Students often come to university having learned a number of rules about academic writing (or maybe about “writing” in general). Some of the ones we hear students repeat most frequently are the following:
- Never use “I” in academic writing.
- Never start a sentence with “because.”
- Paragraphs must have at least three sentences.
- Sentence fragments are wrong.
- Don’t use slang or colloquial language in an essay. Be formal.
Yet, students who pay attention to the texts they are assigned to read for their classes readily notice that professional writers and academic writers violate these so-called “rules” in work that is published and highly respected. A famous scholar who writes about Shakespeare started a book with the sentence “I began with the desire to speak with the dead.” An important linguist has titled a book about online language Because Internet. Journalists writing for The New Yorker produce paragraphs as short as one sentence long. Advertisers and politicians make frequent, effective use of sentence fragments: “Real change”; “One nation, one flag, one leader”; “A Canada that works.” And one of the most important articles published on English renaissance drama features as part of its title the colloquial phrase “Nobody’s perfect” (Stephen Orgel).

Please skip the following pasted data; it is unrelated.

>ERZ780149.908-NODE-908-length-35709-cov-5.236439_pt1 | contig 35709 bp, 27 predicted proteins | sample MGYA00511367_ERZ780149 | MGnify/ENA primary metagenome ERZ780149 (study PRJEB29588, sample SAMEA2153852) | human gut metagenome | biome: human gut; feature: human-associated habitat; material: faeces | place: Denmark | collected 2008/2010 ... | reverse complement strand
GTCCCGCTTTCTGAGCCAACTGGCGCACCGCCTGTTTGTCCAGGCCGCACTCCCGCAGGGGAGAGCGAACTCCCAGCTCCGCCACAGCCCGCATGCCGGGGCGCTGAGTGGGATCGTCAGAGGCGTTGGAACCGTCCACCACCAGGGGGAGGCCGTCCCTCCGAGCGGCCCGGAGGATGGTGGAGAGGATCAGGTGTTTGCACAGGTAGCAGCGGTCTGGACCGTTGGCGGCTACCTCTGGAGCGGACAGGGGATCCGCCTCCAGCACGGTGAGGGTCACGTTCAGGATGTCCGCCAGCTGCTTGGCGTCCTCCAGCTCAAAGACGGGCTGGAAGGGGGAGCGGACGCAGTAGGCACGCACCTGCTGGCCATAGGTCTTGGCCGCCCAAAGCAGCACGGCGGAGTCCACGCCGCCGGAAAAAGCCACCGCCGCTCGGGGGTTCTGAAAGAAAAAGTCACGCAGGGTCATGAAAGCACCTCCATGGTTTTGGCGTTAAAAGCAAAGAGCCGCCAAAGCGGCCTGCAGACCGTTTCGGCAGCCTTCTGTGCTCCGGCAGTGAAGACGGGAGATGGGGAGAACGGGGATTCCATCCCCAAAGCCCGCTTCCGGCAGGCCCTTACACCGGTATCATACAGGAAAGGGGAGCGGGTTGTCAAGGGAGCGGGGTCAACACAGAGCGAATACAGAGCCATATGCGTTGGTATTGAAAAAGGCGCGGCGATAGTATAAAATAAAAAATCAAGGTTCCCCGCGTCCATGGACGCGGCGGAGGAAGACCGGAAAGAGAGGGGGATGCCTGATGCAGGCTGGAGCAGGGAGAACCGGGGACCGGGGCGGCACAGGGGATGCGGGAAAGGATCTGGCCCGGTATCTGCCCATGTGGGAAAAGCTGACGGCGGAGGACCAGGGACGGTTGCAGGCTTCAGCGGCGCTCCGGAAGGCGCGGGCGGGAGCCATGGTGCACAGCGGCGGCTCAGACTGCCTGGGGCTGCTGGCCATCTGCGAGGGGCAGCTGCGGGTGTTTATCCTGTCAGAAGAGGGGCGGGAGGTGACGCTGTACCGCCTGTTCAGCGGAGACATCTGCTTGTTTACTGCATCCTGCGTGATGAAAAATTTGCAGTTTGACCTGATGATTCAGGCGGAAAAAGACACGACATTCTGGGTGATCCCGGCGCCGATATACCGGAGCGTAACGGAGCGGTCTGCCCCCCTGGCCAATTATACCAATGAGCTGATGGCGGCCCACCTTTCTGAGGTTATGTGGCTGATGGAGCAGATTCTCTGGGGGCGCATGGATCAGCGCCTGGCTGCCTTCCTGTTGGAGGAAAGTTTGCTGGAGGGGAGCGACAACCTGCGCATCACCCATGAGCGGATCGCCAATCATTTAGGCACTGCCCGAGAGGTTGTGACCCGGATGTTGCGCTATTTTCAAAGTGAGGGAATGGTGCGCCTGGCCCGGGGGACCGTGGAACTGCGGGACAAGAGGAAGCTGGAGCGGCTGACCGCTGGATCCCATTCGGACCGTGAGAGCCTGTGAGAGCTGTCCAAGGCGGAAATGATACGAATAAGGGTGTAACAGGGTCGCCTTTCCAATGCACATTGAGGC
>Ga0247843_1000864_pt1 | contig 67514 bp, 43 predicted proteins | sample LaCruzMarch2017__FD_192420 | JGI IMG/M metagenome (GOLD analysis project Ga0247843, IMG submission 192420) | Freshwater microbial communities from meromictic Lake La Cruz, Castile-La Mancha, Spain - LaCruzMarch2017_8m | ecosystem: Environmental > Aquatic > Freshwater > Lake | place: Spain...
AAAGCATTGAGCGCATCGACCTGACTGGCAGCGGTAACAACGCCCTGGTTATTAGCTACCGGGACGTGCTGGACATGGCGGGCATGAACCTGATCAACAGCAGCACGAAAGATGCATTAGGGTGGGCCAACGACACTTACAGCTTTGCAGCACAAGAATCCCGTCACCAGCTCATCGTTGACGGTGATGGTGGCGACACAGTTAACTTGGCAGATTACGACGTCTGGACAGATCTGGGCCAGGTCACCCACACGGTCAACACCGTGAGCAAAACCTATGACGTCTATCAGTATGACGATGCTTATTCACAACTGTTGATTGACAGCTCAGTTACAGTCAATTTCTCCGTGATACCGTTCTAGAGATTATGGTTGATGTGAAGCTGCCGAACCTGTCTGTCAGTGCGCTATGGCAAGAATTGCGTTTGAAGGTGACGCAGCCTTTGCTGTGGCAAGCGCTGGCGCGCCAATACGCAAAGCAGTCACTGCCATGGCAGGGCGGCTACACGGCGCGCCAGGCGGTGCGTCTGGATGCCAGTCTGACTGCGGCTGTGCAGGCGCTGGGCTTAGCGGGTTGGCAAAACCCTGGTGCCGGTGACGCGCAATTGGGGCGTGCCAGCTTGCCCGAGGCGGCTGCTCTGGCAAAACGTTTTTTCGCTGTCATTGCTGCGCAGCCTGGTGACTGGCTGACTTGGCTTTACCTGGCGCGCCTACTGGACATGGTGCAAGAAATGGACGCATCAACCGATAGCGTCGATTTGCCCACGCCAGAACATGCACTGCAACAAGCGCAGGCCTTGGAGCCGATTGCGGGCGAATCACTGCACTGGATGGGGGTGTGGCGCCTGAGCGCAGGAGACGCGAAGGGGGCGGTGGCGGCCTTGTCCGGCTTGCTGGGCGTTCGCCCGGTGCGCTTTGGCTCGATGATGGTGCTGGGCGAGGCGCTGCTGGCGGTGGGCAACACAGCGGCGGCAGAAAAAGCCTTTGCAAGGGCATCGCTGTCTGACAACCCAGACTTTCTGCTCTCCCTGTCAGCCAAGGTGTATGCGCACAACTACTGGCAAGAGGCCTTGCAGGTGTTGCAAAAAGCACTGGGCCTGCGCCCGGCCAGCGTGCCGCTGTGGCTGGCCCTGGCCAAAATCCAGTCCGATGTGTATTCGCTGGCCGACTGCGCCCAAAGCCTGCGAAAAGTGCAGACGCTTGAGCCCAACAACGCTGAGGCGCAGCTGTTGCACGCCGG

Let’s use as an example an academic text that breaks a number of commonly taught rules: Andrea Riley-Mukavetz’s article “Developing a Relational Scholarly Practice: Snakes, Dreams, and Grandmothers,” which was published in one of the most important academic journals in the field of writing studies, College Composition and Communication. The first sentence of Riley-Mukavetz’s piece is “I come to you with a good heart.” The author then writes a paragraph about her experiences of ophidiophobia (the technical term for a fear of snakes)—but she does so through vivid descriptions of moments from her childhood. Only a bit later in her essay does she make explicit how this material connects to the goals of the article:
These stories are snake stories and are used to theorize a relational scholarly practice that draws from the decolonial option in cultural and Indigenous rhetorics. By reflecting on the complicated and somewhat obsessive relationship to snakes, I articulate a relationship to land-based practices and land-based methodologies in my writing. It is easy to write joyfully about the practices that are easy and uncomplicated (are there practices that are easy and uncomplicated?), but what about the practices that scare us, challenge us, leave us with few answers or unarticulated meanings? Like my relationship with snakes, I am, in fact, somewhat obsessed with the concept of relationality—a core practice and worldview that guides and frames my orientation to knowledge making.